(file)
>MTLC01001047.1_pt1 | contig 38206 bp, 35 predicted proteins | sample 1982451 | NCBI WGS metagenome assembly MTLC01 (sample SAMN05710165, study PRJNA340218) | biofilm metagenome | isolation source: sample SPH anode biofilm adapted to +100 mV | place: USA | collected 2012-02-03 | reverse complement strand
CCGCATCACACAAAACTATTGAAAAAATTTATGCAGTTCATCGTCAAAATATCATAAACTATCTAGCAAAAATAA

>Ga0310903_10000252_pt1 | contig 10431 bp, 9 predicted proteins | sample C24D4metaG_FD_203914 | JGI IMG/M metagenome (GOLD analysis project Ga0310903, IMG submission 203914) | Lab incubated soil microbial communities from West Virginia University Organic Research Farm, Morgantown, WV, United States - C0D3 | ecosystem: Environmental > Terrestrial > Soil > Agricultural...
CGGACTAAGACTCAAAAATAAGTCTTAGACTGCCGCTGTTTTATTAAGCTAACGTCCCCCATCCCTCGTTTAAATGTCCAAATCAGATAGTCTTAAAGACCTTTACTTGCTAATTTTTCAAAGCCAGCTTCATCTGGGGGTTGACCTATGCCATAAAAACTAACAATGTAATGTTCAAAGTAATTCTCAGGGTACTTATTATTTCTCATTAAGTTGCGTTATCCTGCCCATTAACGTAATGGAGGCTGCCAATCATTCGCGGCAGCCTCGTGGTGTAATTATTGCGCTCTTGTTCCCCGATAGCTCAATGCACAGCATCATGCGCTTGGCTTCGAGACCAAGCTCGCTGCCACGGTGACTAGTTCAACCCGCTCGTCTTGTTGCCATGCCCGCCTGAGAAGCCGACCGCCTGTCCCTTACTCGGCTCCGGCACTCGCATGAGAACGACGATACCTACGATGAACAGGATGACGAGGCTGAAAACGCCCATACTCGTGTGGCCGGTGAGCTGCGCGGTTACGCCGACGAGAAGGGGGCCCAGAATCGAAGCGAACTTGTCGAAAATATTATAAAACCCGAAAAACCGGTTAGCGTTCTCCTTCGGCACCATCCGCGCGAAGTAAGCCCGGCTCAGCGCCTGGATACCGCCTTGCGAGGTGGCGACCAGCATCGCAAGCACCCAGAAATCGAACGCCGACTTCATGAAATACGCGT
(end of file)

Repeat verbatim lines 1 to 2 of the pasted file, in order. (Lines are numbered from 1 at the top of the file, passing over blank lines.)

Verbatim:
>MTLC01001047.1_pt1 | contig 38206 bp, 35 predicted proteins | sample 1982451 | NCBI WGS metagenome assembly MTLC01 (sample SAMN05710165, study PRJNA340218) | biofilm metagenome | isolation source: sample SPH anode biofilm adapted to +100 mV | place: USA | collected 2012-02-03 | reverse complement strand
CCGCATCACACAAAACTATTGAAAAAATTTATGCAGTTCATCGTCAAAATATCATAAACTATCTAGCAAAAATAA